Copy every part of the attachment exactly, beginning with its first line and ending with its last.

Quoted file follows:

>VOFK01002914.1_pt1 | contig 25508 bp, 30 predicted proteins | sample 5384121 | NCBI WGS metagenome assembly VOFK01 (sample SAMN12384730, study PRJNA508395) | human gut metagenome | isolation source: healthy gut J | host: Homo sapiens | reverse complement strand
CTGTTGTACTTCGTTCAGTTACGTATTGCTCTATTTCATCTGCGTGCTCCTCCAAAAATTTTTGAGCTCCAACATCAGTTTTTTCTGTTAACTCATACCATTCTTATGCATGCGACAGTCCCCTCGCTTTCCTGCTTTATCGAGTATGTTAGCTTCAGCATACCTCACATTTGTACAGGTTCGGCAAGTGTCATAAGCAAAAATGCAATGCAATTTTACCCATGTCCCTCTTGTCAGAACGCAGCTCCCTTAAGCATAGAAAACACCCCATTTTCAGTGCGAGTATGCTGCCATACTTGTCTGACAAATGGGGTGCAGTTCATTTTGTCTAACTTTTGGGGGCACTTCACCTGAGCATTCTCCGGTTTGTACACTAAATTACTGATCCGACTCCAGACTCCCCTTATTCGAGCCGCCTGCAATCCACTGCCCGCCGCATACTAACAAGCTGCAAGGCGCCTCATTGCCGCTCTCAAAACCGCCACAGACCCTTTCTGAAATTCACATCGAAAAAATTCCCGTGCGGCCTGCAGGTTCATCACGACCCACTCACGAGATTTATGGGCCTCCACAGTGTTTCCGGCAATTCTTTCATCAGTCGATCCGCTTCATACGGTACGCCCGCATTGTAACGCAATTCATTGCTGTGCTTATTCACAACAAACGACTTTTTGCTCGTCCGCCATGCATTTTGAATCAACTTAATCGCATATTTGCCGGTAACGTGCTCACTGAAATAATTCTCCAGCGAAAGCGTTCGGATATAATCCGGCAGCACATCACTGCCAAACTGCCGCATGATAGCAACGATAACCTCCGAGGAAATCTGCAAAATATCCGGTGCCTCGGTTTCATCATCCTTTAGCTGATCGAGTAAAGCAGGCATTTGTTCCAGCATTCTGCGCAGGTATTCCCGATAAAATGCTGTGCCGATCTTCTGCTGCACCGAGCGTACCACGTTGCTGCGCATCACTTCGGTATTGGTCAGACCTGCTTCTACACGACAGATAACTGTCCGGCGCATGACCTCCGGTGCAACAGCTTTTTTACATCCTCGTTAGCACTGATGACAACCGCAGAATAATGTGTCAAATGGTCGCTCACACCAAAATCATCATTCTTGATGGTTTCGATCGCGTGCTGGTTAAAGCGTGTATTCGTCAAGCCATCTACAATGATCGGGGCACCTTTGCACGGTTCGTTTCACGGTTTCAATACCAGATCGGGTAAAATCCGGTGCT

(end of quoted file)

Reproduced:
>VOFK01002914.1_pt1 | contig 25508 bp, 30 predicted proteins | sample 5384121 | NCBI WGS metagenome assembly VOFK01 (sample SAMN12384730, study PRJNA508395) | human gut metagenome | isolation source: healthy gut J | host: Homo sapiens | reverse complement strand
CTGTTGTACTTCGTTCAGTTACGTATTGCTCTATTTCATCTGCGTGCTCCTCCAAAAATTTTTGAGCTCCAACATCAGTTTTTTCTGTTAACTCATACCATTCTTATGCATGCGACAGTCCCCTCGCTTTCCTGCTTTATCGAGTATGTTAGCTTCAGCATACCTCACATTTGTACAGGTTCGGCAAGTGTCATAAGCAAAAATGCAATGCAATTTTACCCATGTCCCTCTTGTCAGAACGCAGCTCCCTTAAGCATAGAAAACACCCCATTTTCAGTGCGAGTATGCTGCCATACTTGTCTGACAAATGGGGTGCAGTTCATTTTGTCTAACTTTTGGGGGCACTTCACCTGAGCATTCTCCGGTTTGTACACTAAATTACTGATCCGACTCCAGACTCCCCTTATTCGAGCCGCCTGCAATCCACTGCCCGCCGCATACTAACAAGCTGCAAGGCGCCTCATTGCCGCTCTCAAAACCGCCACAGACCCTTTCTGAAATTCACATCGAAAAAATTCCCGTGCGGCCTGCAGGTTCATCACGACCCACTCACGAGATTTATGGGCCTCCACAGTGTTTCCGGCAATTCTTTCATCAGTCGATCCGCTTCATACGGTACGCCCGCATTGTAACGCAATTCATTGCTGTGCTTATTCACAACAAACGACTTTTTGCTCGTCCGCCATGCATTTTGAATCAACTTAATCGCATATTTGCCGGTAACGTGCTCACTGAAATAATTCTCCAGCGAAAGCGTTCGGATATAATCCGGCAGCACATCACTGCCAAACTGCCGCATGATAGCAACGATAACCTCCGAGGAAATCTGCAAAATATCCGGTGCCTCGGTTTCATCATCCTTTAGCTGATCGAGTAAAGCAGGCATTTGTTCCAGCATTCTGCGCAGGTATTCCCGATAAAATGCTGTGCCGATCTTCTGCTGCACCGAGCGTACCACGTTGCTGCGCATCACTTCGGTATTGGTCAGACCTGCTTCTACACGACAGATAACTGTCCGGCGCATGACCTCCGGTGCAACAGCTTTTTTACATCCTCGTTAGCACTGATGACAACCGCAGAATAATGTGTCAAATGGTCGCTCACACCAAAATCATCATTCTTGATGGTTTCGATCGCGTGCTGGTTAAAGCGTGTATTCGTCAAGCCATCTACAATGATCGGGGCACCTTTGCACGGTTCGTTTCACGGTTTCAATACCAGATCGGGTAAAATCCGGTGCT